By 1920 railroad employees far outnumbered self-employed artisans. By World War I industrial manufacturing had replaced pre-Civil War patterns of production by skilled craftsmen. Industrial employment in Buchanan increased between 1920 and 1940 with limestone and bone product operations employing over 400 workers, many of whom commuted to town by automobile on newly improved hard surface roads.
On the eve of World War II, Buchanan’s population had grown to 870 inhabitants and Land Books for the Town recorded 70 more lots with buildings than in 1910. Industrial employment continued to provide for Buchanan residents during and after World War II. Hafleigh and Co. converted to military production during the war and sold out to Groendyke Manufacturing Co. in 1965, an operation that by 1980 employed 125 workers in the manufacture of silicone and rubber products. The James River Limestone Company employed 125 workers in 1980. Buchanan’s textile industry employed between 130 and 200 workers from the 1950′s through the 1970′s.
Since 1960 truck traffic on Interstate 81, the latest upgrade of the great overland route west of the Blue Ridge Mountains, shipped precut and finished garments to and from Buchanan.
Following recent annexations, Buchanan’s population has grown to over 1,233 inhabitants.
Today, after decades of physical and economic decline, the Town of Buchanan has become a leader within the area for economic development within the context of Historic Preservation. This contemporary practice of development uses historic preservation as a catalyst for rebirth, promoting quality growth which respects the community’s traditional land use development patterns. In addition to restored buildings and new businesses the Town hosts a full Calendar of Events throughout the year.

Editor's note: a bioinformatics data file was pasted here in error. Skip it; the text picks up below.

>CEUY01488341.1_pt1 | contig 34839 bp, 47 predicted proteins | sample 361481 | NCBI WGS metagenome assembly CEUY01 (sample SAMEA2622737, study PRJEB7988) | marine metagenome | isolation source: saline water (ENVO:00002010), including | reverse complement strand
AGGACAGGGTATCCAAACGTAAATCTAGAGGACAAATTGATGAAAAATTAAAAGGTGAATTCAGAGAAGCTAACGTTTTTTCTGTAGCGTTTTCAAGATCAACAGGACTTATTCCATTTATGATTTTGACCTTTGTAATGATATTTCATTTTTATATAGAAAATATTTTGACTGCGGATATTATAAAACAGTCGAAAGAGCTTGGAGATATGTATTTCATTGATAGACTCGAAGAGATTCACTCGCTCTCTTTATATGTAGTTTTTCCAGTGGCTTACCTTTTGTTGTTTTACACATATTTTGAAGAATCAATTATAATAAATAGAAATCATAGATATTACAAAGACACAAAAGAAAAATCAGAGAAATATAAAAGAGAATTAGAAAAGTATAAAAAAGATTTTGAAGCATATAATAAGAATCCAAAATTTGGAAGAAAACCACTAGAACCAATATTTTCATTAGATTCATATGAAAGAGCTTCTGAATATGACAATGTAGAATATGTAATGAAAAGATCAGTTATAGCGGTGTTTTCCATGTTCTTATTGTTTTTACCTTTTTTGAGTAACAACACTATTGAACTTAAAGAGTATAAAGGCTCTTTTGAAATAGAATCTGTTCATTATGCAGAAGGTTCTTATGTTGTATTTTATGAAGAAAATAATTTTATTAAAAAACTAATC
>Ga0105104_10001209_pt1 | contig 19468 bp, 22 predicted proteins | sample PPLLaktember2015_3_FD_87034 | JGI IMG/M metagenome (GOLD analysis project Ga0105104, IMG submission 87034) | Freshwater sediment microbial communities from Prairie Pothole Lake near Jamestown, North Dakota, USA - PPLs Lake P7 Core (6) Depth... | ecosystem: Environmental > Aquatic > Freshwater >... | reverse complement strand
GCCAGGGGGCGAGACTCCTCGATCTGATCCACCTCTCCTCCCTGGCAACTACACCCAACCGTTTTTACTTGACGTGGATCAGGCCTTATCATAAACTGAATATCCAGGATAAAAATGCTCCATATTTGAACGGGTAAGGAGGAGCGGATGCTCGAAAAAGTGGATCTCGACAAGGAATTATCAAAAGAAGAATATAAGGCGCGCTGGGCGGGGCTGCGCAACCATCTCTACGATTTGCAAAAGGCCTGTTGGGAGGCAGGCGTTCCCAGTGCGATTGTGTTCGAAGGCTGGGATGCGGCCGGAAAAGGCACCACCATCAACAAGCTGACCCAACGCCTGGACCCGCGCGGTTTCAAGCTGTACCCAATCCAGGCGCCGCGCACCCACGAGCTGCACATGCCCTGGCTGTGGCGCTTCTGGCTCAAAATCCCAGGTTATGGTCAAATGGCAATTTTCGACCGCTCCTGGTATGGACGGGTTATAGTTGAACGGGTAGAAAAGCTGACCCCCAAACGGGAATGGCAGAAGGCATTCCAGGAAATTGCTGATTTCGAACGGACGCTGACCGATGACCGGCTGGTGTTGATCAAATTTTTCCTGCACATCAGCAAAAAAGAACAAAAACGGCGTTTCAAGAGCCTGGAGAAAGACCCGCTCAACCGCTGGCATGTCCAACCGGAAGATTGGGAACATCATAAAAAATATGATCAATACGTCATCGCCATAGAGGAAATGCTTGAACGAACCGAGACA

With more than fifteen years of concentrated downtown revitalization activities following the “Main Street Principles,” and 6.5 million dollars of private sector investment, downtown has once again become host to a variety of businesses and residences proudly representing the community’s dreams and aspirations. Since its inception, the Town’s downtown revitalization efforts have earned the community many awards including “Best Downtown Initiative Award” from Valley Conservation Council, “Good Neighbor Award” for leadership in historic preservation from Roanoke Valley Preservation Foundation, Tree City USA designation, Urban Forestry Award from the Mountain Castle District Virginia Soil & Water Conservation District, and, “Best Community Event” by readers of the Roanoke Times Botetourt View.